definitely. Dementia is just a starting point for us because we believe there is an urgent need. We anticipate that our psychological services will be applicable to a wide range of circumstances. This is why we have the dedicated team we are building.

Does Rippl Care have go-to-home providers yet?

No, we haven’t started the service yet. We expect to start service later this fall. But we’ve built a team, and we’re recruiting doctors – primarily advanced practice nurses, licensed social workers, and community health workers.

We expect to serve our first patient later this year.

Does your team have goals for early hiring rounds in terms of a home-based workforce?

I hesitate to speculate because we’ll take the amount of time we need to figure out how the model works best. We have been inspired by a lot of models of collaborative care out there and there have been many models of collaborative care that CMMI has tried over the past few years that have shown really great results.

But this model is different in terms of how it uses technology, how people deploy (both virtual and on the ground), and the like.

In terms of broad categories, what types of technology does Rippl Care use?

We are very early. I can’t give you too many details.

But what I can say is that we totally expect to build our own platform to do the work that we’re going to do, which is really aimed at realizing our mantra around doctor obsession. If I had to describe our philosophy in a really basic way it’s this: How do we take care of our doctors so they can go take care of the elderly we care about?

A big part of that has to be about designing a technology platform that revolves around making their time with the patient valuable and efficient and allowing them to work at the top of their license.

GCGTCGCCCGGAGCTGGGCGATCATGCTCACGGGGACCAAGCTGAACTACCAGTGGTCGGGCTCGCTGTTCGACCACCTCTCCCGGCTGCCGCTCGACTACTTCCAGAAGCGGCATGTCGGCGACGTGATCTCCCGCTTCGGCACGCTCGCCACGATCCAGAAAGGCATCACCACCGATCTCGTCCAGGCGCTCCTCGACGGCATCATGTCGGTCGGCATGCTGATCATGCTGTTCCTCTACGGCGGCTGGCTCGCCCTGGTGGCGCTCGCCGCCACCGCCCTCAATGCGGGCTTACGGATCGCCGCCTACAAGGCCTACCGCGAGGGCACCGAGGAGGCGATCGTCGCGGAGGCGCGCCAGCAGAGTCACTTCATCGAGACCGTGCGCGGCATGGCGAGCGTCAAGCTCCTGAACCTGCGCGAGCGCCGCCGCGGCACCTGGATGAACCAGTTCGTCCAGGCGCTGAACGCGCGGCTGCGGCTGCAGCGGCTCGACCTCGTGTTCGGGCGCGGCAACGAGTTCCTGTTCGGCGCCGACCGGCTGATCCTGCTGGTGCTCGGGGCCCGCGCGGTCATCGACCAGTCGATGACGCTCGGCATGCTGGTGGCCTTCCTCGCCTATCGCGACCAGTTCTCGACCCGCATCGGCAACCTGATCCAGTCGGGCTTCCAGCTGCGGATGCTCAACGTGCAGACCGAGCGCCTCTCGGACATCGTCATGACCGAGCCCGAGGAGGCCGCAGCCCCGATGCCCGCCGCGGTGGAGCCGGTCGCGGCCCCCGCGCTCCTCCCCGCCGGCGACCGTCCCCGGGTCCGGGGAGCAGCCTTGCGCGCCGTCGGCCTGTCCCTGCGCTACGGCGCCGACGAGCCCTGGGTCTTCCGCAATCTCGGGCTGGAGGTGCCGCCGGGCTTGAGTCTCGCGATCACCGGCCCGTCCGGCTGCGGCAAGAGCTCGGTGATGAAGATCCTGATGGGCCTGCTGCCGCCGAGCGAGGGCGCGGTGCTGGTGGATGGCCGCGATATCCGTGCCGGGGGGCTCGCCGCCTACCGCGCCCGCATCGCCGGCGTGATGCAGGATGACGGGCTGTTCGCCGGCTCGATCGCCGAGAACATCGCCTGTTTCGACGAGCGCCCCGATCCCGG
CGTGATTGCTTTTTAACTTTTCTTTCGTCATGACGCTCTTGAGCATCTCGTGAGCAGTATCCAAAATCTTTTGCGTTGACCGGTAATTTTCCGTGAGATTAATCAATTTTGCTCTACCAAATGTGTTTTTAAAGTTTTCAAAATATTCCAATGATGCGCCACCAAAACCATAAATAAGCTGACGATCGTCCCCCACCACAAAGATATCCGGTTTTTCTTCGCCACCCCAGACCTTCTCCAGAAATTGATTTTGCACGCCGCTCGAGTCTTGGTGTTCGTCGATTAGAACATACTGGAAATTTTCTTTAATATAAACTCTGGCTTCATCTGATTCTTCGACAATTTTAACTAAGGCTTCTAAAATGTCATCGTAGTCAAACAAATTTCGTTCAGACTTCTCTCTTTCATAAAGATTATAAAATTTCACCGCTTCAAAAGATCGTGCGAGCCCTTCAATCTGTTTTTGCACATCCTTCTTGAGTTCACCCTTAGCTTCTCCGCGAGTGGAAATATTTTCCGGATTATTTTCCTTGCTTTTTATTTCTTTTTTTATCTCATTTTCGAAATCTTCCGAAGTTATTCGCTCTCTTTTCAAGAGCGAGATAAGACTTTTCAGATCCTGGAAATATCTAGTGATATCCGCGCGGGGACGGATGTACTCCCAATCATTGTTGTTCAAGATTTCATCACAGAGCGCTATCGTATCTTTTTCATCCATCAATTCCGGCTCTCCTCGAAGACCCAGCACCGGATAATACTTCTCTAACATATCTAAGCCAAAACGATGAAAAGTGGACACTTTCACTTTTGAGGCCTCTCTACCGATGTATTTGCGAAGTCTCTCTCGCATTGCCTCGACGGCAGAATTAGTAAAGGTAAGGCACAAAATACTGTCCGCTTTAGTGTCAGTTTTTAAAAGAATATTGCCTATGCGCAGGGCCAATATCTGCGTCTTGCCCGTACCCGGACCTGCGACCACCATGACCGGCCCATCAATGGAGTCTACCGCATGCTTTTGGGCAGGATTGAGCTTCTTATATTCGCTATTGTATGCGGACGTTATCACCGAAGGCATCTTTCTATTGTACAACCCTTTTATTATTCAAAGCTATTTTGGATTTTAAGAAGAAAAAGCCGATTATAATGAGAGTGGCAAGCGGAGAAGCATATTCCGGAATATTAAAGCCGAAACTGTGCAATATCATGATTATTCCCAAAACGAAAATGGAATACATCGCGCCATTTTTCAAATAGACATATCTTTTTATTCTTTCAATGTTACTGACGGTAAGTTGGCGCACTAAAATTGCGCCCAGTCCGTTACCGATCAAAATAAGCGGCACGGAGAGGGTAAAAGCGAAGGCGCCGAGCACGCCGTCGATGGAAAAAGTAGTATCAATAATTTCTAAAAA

We’re just getting started, but that’s the ambition of the technology.

Just taking a stab in the dark here – will this leave space for telehealth?

I expect that a great deal of our services will be available approx. This is one of our biggest opportunities.

While we think having a strong ground game is important over time, we know a lot of that care can actually be provided effectively. In fact, it can be a very big opening for people in rural communities who don’t have access to this kind of specialized help.

What is your first short-term goal? What is your number one long-term goal?

Our short-term goal is to operate our first network and refine this model. This model of care we are creating is new and has never been implemented before. It has a lot of moving parts that will need to be tested. This is the most important thing we do.

Of all the things that have been talked about in the past three years that have been created and funded, there has been a huge focus on the field of pediatrics and youth medicine. I haven’t seen anything specifically focused on this type of specialized mental health care for seniors.

There are roughly 20 million people out there that we can classify as older and have some sort of cognitive challenge. Half of these people have dementia and the vast majority of them have Alzheimer’s disease. This is where we started because we believe it is urgent and this is an urgent need.

Our system is not ready today and we haven’t reached our first baby boomers who are 85 years old and have a 1 in 3 chance of developing dementia once you reach 85.

We will learn a lot over the next few months about how to provide this highly specialized care. And I think we can be really leverage with primary care providers and other potential partners and help them bridge that gap in care.

This is the long-term goal.